The chance of Dave Bieter getting any of these things from a Republican legislature are next to nonexistent, as he certainly knows. But the simple fact is that Bieter is describing precisely where Boise’s (and Idaho’s and the West’s) prosperity now lies — in making its cities work for people and for businesses. The fact is that Bieter, a Democrat, is now the mayor of the largest city in the most Republican state in the nation, and that he is there because he mobilized an essentially small "d" democratic constituency with a progressive platform that addresses the changing conditions of his city and of the West in general.
Bieter joins Democratic mayors like John Hickenlooper in Denver and Rocky Anderson in Salt Lake City in bringing new ideas, new energy, and a genuinely progressive approach to the major challenges and opportunities facing cities in the Rockies. In the coming years, watch for the success that Democratic legislators, working with Democratic mayors and council members, will have in revitalizing the economies of cities and their surrounding regions across the West, as they implement progressive policies like downtown revitalization, open space protection, trail development, light rail and effective growth management. If Democrats are to put real flesh on the bones of old slogans, it is here that they need to look to do it.
At the same time, Western Democrats must avoid the trap of the exclusively urban strategy. One conceivable strategy for building Democratic majorities in the West would be, in effect, to wait until the rural West dies out and then reapportion your way to victory. This can be a seductive strategy, but Democrats are not likely to win sustainable majorities in the West without reclaiming some of the rural populist base they have almost totally abandoned. Ken Salazar will not win a U.S. Senate seat with Colorado Front Range votes alone; he needs to reclaim Democratic ground on the Western Slope. By the same token, Scott Matheson will not win Utah’s governorship in Salt Lake City alone; he has to represent the interests of rural Utah.
To build such broad-based governing majorities, Western Democrats are going to have to come to grips with what might be called the "Curse of National Environmentalism." Western Democrats have been branded with the tag of "radical environmentalism," underscoring the fact that, for too long, they have let Republicans and non-Westerners define what the D after a candidate’s name stands for.
This challenge was graphically illustrated by a recent poll in which Montanans were asked for their reaction to endorsements of candidates by various interest groups. According to this poll, 27 percent of respondents said they would be inclined to support a candidate backed by environmental groups, while 53 percent would be less inclined to support a candidate (almost always a Democrat) with that endorsement.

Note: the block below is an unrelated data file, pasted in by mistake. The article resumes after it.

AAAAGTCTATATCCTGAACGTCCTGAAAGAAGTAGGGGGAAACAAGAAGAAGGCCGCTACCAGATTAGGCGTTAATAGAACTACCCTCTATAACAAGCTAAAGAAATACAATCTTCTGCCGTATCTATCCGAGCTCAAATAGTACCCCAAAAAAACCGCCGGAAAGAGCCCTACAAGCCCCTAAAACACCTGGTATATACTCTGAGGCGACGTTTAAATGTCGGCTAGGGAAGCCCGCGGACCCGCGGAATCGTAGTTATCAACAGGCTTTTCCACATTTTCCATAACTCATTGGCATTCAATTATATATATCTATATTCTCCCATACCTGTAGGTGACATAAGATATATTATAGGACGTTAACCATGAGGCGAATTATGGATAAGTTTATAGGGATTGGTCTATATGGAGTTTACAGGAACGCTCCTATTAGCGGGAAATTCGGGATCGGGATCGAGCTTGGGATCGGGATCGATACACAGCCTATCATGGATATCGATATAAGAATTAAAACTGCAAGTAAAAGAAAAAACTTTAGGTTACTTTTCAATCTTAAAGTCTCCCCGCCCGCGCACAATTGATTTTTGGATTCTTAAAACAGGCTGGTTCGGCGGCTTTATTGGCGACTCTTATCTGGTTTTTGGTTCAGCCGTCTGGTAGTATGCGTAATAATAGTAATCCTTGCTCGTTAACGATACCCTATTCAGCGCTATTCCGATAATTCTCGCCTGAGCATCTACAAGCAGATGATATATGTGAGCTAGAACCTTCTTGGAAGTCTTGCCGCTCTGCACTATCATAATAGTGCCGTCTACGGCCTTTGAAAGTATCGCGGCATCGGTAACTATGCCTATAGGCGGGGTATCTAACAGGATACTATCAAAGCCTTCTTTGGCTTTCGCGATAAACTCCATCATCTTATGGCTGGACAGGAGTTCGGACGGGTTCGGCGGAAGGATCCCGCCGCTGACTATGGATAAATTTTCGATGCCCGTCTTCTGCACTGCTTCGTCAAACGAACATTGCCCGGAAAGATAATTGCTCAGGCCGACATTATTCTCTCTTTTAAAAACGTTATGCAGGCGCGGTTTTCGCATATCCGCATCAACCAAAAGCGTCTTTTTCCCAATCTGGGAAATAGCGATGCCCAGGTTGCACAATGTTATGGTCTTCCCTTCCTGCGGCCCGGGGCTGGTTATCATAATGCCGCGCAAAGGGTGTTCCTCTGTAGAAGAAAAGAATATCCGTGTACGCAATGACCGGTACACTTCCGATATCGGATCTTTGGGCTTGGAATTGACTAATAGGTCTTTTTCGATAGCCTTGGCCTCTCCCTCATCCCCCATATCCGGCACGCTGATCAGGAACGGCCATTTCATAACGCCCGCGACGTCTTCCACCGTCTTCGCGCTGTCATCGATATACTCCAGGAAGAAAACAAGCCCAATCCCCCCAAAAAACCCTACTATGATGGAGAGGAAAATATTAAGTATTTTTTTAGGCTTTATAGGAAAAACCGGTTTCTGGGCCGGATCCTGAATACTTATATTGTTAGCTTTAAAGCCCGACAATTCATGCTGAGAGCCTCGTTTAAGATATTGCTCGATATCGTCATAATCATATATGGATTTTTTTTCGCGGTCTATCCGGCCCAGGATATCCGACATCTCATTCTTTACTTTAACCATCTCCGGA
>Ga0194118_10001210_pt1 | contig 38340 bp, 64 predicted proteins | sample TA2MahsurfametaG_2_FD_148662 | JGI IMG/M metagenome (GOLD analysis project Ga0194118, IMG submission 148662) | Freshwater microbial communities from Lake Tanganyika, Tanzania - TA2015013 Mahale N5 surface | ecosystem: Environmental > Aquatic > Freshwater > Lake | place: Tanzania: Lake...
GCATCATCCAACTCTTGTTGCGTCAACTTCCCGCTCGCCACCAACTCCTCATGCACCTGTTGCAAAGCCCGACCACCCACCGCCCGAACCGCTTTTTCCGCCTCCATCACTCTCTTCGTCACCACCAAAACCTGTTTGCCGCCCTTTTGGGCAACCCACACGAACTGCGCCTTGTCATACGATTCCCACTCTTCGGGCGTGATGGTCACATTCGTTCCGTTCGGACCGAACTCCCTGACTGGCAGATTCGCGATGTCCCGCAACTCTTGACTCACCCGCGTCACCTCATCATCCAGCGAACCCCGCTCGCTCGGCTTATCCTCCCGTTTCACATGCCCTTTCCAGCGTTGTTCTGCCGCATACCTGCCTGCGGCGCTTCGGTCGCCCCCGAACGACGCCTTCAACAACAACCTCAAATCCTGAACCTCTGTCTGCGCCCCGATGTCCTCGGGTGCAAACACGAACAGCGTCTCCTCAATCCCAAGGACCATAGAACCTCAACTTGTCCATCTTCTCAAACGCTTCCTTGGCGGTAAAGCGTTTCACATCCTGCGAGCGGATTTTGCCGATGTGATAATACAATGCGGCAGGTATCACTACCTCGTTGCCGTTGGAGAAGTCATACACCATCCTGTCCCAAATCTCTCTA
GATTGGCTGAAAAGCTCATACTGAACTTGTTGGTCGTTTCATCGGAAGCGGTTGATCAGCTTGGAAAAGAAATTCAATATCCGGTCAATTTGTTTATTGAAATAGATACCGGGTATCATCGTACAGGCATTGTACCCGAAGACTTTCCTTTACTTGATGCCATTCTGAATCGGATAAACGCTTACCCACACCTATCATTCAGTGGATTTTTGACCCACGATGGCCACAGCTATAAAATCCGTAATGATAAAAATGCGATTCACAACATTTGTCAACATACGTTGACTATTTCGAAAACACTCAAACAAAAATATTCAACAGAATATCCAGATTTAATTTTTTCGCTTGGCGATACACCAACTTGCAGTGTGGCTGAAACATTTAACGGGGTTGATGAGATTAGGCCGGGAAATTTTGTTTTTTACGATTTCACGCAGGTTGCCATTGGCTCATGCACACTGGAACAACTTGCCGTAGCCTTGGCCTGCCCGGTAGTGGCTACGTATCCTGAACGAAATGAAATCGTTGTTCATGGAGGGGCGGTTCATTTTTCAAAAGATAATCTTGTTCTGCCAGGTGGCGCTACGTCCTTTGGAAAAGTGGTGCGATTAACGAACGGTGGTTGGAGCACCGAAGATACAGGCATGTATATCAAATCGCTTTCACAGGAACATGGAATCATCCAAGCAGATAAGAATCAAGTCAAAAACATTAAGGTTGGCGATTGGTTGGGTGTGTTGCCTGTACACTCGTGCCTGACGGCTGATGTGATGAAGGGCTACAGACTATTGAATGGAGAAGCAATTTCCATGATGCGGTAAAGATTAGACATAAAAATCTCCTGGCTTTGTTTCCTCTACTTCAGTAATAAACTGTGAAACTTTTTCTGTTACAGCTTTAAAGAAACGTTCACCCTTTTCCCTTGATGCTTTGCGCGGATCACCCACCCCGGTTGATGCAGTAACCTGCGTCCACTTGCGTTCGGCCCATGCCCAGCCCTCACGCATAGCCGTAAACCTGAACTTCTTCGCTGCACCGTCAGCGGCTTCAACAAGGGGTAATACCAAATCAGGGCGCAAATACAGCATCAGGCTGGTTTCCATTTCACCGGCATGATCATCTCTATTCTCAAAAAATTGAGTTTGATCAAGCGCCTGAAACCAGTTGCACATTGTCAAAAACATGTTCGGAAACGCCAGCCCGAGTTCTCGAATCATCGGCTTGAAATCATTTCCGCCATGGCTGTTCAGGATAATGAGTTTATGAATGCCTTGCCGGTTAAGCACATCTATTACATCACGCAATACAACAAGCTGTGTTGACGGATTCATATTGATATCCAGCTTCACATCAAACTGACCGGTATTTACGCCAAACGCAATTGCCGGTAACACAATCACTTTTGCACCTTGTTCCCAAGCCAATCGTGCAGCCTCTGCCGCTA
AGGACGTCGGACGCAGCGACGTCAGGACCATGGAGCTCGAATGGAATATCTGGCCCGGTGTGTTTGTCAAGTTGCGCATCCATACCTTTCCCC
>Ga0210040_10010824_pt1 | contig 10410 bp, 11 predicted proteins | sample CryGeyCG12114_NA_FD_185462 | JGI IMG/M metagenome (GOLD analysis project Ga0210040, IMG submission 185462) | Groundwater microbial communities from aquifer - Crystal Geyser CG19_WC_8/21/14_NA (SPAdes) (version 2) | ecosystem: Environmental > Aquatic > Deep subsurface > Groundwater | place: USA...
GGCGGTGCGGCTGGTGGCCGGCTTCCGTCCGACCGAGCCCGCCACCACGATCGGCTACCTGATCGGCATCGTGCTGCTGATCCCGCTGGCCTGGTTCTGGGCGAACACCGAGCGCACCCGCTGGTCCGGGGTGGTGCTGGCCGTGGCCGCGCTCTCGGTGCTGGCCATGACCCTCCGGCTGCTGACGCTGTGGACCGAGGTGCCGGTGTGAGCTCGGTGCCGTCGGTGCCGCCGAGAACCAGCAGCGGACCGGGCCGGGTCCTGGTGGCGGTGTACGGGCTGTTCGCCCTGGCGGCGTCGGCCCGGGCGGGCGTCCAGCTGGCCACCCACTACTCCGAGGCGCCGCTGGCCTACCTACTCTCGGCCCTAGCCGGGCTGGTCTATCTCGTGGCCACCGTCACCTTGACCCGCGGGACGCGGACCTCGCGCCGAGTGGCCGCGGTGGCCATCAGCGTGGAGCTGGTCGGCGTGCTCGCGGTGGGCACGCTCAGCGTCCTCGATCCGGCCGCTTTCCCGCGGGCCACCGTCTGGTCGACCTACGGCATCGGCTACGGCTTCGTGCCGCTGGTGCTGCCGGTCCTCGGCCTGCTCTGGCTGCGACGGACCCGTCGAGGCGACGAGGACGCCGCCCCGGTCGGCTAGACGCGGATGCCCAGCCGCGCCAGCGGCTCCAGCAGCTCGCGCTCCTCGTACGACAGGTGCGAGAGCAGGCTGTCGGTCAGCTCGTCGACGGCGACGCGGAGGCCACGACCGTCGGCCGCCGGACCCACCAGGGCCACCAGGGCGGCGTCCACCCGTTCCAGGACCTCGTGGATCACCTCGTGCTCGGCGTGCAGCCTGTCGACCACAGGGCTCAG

Some Western Democratic candidates — particularly those in urban districts — can take advantage of these numbers. But too many Democrats are saddled with the public perception that their party stands for a brand of environmentalism that comes at the West from the outside. What is so frustrating to many Western environmentalists is that this distrust of environmental groups stands in startling contrast to the high value that Westerners continue to place on actual, on-the-ground environmental amenities and protections.
The greatest promise for Democrats for the West may lie in presenting their candidates as being genuinely for — not against — the West that so many Westerners identify with. Democrats can and should speak to the fact that the West’s inspiring landscapes are not just visually important to Westerners — they are part of who we are. Westerners are strongly committed to protecting and conserving those landscapes, but they want to do it in a democratic way — that is, a way being shaped by the people who have made the West their home.
While there are perhaps a few Western environmentalists who simply don’t care how much their cattle-free or zero-cut positions hurt Democratic candidates, most are open to working with ranchers, farmers and timber communities not only to save rural ways of life, but to enable them to flourish. Democrats should stand for putting Westerners to work repairing the damage we’ve inflicted on these landscapes over the decades. And Democrats should actively encourage those quintessentially democratic collaborations among ranchers, loggers and environmentalists which are already preserving working communities within working landscapes. This is democracy at its best, and the Democratic Party should be there asking how it can help these Western Democrats protect and preserve the places and the ways of life they value so highly.
Democrats can become the governing party in the West only by earning it, and the best way to earn it is to live up to the Democrats for the West title. Democracy is what the Democratic Party has always been about, and the West has always been democratic country. Democrats will prove that they are indeed for the West by articulating and then implementing a genuinely Western vision that Westerners can identify with, feel good about, and use to create the West they would choose.
Daniel Kemmis is the former Democratic Minority Leader and Speaker of the Montana House of Representatives, and former Mayor of Missoula. He is the author of This Sovereign Land: A New Vision for Governing the West.
The following sidebar article accompanies this feature story:
- Republicans need to claim the environmental middle ground
Democrats for the West c/o Idaho State Democratic Party, P.O. Box 445, 988 S. Longmont, Ste. 110, Boise, ID 83706, 208-336-1815